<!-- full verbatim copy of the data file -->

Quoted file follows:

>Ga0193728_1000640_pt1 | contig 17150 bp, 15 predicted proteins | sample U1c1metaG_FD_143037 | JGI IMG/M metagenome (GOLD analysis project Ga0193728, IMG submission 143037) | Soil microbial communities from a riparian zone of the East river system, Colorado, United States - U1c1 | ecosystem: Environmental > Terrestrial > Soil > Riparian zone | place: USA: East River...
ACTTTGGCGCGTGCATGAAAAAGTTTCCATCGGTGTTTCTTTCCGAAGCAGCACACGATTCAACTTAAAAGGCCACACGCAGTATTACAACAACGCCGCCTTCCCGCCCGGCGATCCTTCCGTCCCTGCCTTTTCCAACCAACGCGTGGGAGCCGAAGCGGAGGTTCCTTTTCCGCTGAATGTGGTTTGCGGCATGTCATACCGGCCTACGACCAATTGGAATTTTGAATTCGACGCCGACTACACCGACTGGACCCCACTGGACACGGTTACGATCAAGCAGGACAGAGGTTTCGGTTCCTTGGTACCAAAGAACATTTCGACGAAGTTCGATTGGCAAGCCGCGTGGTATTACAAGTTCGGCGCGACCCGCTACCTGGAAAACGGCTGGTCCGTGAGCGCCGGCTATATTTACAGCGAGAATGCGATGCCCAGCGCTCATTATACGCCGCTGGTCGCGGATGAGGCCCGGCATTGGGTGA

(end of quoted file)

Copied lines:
>Ga0193728_1000640_pt1 | contig 17150 bp, 15 predicted proteins | sample U1c1metaG_FD_143037 | JGI IMG/M metagenome (GOLD analysis project Ga0193728, IMG submission 143037) | Soil microbial communities from a riparian zone of the East river system, Colorado, United States - U1c1 | ecosystem: Environmental > Terrestrial > Soil > Riparian zone | place: USA: East River...
ACTTTGGCGCGTGCATGAAAAAGTTTCCATCGGTGTTTCTTTCCGAAGCAGCACACGATTCAACTTAAAAGGCCACACGCAGTATTACAACAACGCCGCCTTCCCGCCCGGCGATCCTTCCGTCCCTGCCTTTTCCAACCAACGCGTGGGAGCCGAAGCGGAGGTTCCTTTTCCGCTGAATGTGGTTTGCGGCATGTCATACCGGCCTACGACCAATTGGAATTTTGAATTCGACGCCGACTACACCGACTGGACCCCACTGGACACGGTTACGATCAAGCAGGACAGAGGTTTCGGTTCCTTGGTACCAAAGAACATTTCGACGAAGTTCGATTGGCAAGCCGCGTGGTATTACAAGTTCGGCGCGACCCGCTACCTGGAAAACGGCTGGTCCGTGAGCGCCGGCTATATTTACAGCGAGAATGCGATGCCCAGCGCTCATTATACGCCGCTGGTCGCGGATGAGGCCCGGCATTGGGTGA